Sanskrit and society: Beyond the politics of language – II

The often non-elite venue, heterogeneous audience and pantomimic nature of Sanskrit drama suggest that it was not confined to aristocratic circles. 

Published: 27th June 2022 12:20 AM  |   Last Updated: 27th June 2022 07:26 AM   |  A+A-

Sanskrit, Scriptures

Representational image

Contrary to misconceptions in certain circles today that associate a narrow obscurantism with Sanskrit, this series is a reminder of the vast and variegated repertoire of this prodigious language. This repertoire has included not only virtually all knowledge systems known to humankind but a multiplicity of voices and visions. Yet the tendency in modern scholarship has been to label Sanskrit literary culture elitist and rarefied, having little to do with the wider world. 

In this piece, we interrogate this assumption vis-a-vis Sanskrit drama (natya, a sub-genre of kavya), with a view to moving towards a greater appreciation of its social reach. Some of the greatest Sanskrit plays were written by luminaries like Bhasa, Shudraka, Kalidasa, Harsha, Vishakhadatta and Bhavabhuti, among many others.

We saw last time how Sanskrit poets were not passive “housebirds of patricians” but exercised considerable critical agency in representing figures of power and authority of their time. They also pointed to unorthodox social attitudes and behaviour, thereby sagaciously engaging with and complicating the question of right and wrong. But who was Sanskrit literature composed for?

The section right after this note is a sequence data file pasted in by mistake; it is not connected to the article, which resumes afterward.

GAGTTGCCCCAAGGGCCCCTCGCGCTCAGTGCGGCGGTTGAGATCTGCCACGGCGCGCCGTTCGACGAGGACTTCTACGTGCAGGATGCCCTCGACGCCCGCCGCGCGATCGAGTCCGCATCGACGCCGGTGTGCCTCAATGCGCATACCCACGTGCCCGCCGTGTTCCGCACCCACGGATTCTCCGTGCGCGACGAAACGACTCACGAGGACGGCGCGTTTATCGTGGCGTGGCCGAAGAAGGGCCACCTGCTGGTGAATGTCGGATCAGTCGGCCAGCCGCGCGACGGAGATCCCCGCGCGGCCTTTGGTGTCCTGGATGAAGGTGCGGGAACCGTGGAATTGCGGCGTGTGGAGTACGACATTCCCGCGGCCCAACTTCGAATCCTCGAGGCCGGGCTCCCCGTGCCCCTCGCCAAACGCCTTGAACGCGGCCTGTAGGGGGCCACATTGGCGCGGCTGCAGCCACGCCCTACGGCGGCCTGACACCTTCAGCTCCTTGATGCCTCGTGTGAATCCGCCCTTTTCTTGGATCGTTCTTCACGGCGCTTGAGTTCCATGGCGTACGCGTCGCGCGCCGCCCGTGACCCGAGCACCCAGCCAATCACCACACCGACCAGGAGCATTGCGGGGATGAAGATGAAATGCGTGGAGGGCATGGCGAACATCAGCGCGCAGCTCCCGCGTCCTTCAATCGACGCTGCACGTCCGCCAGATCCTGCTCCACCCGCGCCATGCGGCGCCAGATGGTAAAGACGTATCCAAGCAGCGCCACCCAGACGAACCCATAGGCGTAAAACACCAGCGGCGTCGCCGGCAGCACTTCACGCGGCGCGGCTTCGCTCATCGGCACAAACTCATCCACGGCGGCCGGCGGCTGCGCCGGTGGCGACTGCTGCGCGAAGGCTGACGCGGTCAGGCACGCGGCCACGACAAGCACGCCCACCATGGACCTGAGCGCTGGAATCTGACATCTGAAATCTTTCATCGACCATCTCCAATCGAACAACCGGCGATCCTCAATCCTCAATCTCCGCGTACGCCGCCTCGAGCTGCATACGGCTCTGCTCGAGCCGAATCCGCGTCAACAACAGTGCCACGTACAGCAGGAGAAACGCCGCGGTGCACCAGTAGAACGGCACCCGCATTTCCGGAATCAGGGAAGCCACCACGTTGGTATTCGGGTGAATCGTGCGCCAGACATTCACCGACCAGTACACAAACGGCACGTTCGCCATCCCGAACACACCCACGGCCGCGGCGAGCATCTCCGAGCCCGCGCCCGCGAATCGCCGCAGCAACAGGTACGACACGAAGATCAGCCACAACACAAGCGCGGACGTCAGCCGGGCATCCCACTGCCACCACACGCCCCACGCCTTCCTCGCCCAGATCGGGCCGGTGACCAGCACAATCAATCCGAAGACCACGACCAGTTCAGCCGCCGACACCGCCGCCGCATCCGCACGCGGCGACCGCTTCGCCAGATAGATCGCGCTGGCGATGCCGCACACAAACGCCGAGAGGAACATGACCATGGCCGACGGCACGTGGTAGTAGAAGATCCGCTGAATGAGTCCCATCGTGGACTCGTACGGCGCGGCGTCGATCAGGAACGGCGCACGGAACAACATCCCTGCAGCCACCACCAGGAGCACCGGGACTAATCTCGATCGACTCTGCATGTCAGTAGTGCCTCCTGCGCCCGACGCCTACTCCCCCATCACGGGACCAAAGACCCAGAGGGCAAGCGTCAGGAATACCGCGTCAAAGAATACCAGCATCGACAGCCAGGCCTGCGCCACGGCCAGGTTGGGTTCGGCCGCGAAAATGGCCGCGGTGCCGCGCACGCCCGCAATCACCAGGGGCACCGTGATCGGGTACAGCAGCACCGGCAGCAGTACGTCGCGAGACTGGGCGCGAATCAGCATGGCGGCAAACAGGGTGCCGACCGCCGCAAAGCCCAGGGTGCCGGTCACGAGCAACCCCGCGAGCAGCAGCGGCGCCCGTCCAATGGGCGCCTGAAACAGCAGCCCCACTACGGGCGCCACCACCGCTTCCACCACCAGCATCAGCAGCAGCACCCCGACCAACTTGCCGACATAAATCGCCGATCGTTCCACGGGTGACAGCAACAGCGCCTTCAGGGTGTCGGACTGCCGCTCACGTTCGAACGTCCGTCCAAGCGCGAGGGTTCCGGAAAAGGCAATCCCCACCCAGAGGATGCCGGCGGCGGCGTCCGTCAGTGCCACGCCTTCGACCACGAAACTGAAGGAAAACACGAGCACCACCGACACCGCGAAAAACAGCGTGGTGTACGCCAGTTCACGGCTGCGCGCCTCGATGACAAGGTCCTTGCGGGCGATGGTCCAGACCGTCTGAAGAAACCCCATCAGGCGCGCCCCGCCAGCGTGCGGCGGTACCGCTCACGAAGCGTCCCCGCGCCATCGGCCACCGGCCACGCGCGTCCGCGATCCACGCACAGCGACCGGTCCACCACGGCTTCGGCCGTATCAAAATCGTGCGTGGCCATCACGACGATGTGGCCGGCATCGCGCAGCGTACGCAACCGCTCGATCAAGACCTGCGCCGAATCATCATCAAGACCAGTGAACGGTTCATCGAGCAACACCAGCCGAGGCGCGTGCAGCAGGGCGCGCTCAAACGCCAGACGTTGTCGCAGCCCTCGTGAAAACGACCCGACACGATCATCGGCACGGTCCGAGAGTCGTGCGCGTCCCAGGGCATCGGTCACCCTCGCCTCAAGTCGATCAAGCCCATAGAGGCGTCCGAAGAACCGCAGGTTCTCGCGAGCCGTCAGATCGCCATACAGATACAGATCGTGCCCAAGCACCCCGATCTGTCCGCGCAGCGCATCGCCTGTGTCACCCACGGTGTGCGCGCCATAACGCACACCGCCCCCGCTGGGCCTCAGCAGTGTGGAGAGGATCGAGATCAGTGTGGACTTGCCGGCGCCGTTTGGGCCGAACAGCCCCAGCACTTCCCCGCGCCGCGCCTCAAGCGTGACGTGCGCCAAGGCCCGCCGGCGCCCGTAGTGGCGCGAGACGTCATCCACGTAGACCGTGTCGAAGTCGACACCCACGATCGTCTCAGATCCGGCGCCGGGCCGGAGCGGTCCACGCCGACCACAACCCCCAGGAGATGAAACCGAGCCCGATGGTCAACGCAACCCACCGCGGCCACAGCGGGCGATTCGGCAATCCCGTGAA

There is no doubt that any literature that requires a great degree of learning and leisure to compose would have been patronised or cultivated by affluent individuals. This would mean the king or ministers on the one hand and wealthy magnates on the other. We must beware, however, of confusing patron and audience. This is because, as the Natyashastra (NS, 1st century CE), India’s earliest work of dramaturgy, tells us, Sanskrit plays were performed at festivals, among other occasions, in public places like temples and city squares. 

Indeed, Bhavabhuti’s 9th century play Malatimadhava spells it out thus: “A large conclave of men (mahajanasamajah) residing in different quarters has gathered here in connection with the festival of Lord Kalapriyanatha and I am ordered by the assembly of the learned (vidvajjanaparishada) to entertain them by the performance of some new play.” Note that audience and sponsors are clearly distinguished from each other. Similarly, Vijaya’s 8th century Kaumudimahotsava alludes to the autumn “public festival” (sarvajanasamanyamahotsava) as the occasion on which it is performed, while Kalidasa’s 4th century Malavikagnimitra refers to the “spring festival” in the same way. Interestingly, Bana’s 7th century Harshacharita (a biography, not a play) has also vividly described festivals as occasions when the ‘high’ and ‘low’ mingle.